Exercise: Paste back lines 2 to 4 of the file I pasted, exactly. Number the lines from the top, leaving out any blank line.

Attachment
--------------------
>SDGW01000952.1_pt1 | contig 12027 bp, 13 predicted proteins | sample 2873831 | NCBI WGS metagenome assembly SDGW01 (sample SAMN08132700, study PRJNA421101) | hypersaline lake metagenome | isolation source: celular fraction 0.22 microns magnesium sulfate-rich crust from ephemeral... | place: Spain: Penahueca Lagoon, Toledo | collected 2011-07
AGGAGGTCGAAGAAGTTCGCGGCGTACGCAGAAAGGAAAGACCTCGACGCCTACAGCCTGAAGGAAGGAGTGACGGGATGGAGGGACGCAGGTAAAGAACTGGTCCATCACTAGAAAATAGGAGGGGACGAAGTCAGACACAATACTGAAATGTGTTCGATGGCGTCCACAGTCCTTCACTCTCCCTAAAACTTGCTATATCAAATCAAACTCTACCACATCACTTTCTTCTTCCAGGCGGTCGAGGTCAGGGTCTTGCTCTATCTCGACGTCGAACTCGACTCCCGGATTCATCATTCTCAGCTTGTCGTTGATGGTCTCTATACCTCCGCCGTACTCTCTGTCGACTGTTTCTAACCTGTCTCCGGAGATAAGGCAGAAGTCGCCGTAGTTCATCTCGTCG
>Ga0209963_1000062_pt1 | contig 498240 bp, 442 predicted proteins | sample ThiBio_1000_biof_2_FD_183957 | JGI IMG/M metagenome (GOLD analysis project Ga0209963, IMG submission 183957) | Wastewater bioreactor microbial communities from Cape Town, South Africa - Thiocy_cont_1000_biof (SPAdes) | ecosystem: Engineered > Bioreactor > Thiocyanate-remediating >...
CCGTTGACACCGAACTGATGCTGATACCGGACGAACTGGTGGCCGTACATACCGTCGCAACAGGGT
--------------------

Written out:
AGGAGGTCGAAGAAGTTCGCGGCGTACGCAGAAAGGAAAGACCTCGACGCCTACAGCCTGAAGGAAGGAGTGACGGGATGGAGGGACGCAGGTAAAGAACTGGTCCATCACTAGAAAATAGGAGGGGACGAAGTCAGACACAATACTGAAATGTGTTCGATGGCGTCCACAGTCCTTCACTCTCCCTAAAACTTGCTATATCAAATCAAACTCTACCACATCACTTTCTTCTTCCAGGCGGTCGAGGTCAGGGTCTTGCTCTATCTCGACGTCGAACTCGACTCCCGGATTCATCATTCTCAGCTTGTCGTTGATGGTCTCTATACCTCCGCCGTACTCTCTGTCGACTGTTTCTAACCTGTCTCCGGAGATAAGGCAGAAGTCGCCGTAGTTCATCTCGTCG
>Ga0209963_1000062_pt1 | contig 498240 bp, 442 predicted proteins | sample ThiBio_1000_biof_2_FD_183957 | JGI IMG/M metagenome (GOLD analysis project Ga0209963, IMG submission 183957) | Wastewater bioreactor microbial communities from Cape Town, South Africa - Thiocy_cont_1000_biof (SPAdes) | ecosystem: Engineered > Bioreactor > Thiocyanate-remediating >...
CCGTTGACACCGAACTGATGCTGATACCGGACGAACTGGTGGCCGTACATACCGTCGCAACAGGGT